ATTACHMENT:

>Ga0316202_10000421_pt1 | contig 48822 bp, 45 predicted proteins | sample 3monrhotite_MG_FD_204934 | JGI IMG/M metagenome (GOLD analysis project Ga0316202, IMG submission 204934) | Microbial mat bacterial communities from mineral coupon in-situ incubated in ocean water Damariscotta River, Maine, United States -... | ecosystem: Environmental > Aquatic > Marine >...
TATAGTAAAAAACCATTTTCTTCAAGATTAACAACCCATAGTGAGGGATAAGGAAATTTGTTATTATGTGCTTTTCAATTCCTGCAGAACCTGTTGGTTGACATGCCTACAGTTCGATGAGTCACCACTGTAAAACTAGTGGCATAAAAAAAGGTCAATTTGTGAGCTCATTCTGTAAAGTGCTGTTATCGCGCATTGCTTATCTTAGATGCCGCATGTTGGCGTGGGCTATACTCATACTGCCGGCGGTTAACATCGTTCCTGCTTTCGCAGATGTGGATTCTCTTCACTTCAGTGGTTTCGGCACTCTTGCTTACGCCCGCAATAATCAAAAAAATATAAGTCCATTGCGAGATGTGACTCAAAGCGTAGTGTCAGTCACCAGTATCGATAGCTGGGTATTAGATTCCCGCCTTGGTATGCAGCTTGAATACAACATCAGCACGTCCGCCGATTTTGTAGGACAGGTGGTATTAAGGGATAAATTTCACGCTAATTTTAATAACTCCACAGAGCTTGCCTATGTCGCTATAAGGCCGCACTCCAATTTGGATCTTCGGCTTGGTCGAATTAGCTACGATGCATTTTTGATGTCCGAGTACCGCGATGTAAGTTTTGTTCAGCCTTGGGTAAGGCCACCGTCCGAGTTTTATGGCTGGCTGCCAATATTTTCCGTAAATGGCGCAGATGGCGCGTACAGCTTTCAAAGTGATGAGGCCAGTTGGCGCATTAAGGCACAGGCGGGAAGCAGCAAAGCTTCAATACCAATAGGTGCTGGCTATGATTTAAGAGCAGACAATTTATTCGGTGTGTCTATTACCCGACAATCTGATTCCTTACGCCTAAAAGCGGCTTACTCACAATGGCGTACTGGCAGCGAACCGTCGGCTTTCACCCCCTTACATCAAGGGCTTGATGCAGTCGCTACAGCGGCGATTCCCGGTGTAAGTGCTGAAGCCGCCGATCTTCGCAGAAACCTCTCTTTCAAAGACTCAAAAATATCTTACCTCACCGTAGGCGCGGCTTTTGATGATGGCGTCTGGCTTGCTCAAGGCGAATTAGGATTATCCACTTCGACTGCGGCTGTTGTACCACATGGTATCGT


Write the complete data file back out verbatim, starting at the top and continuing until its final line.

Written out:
>Ga0316202_10000421_pt1 | contig 48822 bp, 45 predicted proteins | sample 3monrhotite_MG_FD_204934 | JGI IMG/M metagenome (GOLD analysis project Ga0316202, IMG submission 204934) | Microbial mat bacterial communities from mineral coupon in-situ incubated in ocean water Damariscotta River, Maine, United States -... | ecosystem: Environmental > Aquatic > Marine >...
TATAGTAAAAAACCATTTTCTTCAAGATTAACAACCCATAGTGAGGGATAAGGAAATTTGTTATTATGTGCTTTTCAATTCCTGCAGAACCTGTTGGTTGACATGCCTACAGTTCGATGAGTCACCACTGTAAAACTAGTGGCATAAAAAAAGGTCAATTTGTGAGCTCATTCTGTAAAGTGCTGTTATCGCGCATTGCTTATCTTAGATGCCGCATGTTGGCGTGGGCTATACTCATACTGCCGGCGGTTAACATCGTTCCTGCTTTCGCAGATGTGGATTCTCTTCACTTCAGTGGTTTCGGCACTCTTGCTTACGCCCGCAATAATCAAAAAAATATAAGTCCATTGCGAGATGTGACTCAAAGCGTAGTGTCAGTCACCAGTATCGATAGCTGGGTATTAGATTCCCGCCTTGGTATGCAGCTTGAATACAACATCAGCACGTCCGCCGATTTTGTAGGACAGGTGGTATTAAGGGATAAATTTCACGCTAATTTTAATAACTCCACAGAGCTTGCCTATGTCGCTATAAGGCCGCACTCCAATTTGGATCTTCGGCTTGGTCGAATTAGCTACGATGCATTTTTGATGTCCGAGTACCGCGATGTAAGTTTTGTTCAGCCTTGGGTAAGGCCACCGTCCGAGTTTTATGGCTGGCTGCCAATATTTTCCGTAAATGGCGCAGATGGCGCGTACAGCTTTCAAAGTGATGAGGCCAGTTGGCGCATTAAGGCACAGGCGGGAAGCAGCAAAGCTTCAATACCAATAGGTGCTGGCTATGATTTAAGAGCAGACAATTTATTCGGTGTGTCTATTACCCGACAATCTGATTCCTTACGCCTAAAAGCGGCTTACTCACAATGGCGTACTGGCAGCGAACCGTCGGCTTTCACCCCCTTACATCAAGGGCTTGATGCAGTCGCTACAGCGGCGATTCCCGGTGTAAGTGCTGAAGCCGCCGATCTTCGCAGAAACCTCTCTTTCAAAGACTCAAAAATATCTTACCTCACCGTAGGCGCGGCTTTTGATGATGGCGTCTGGCTTGCTCAAGGCGAATTAGGATTATCCACTTCGACTGCGGCTGTTGTACCACATGGTATCGT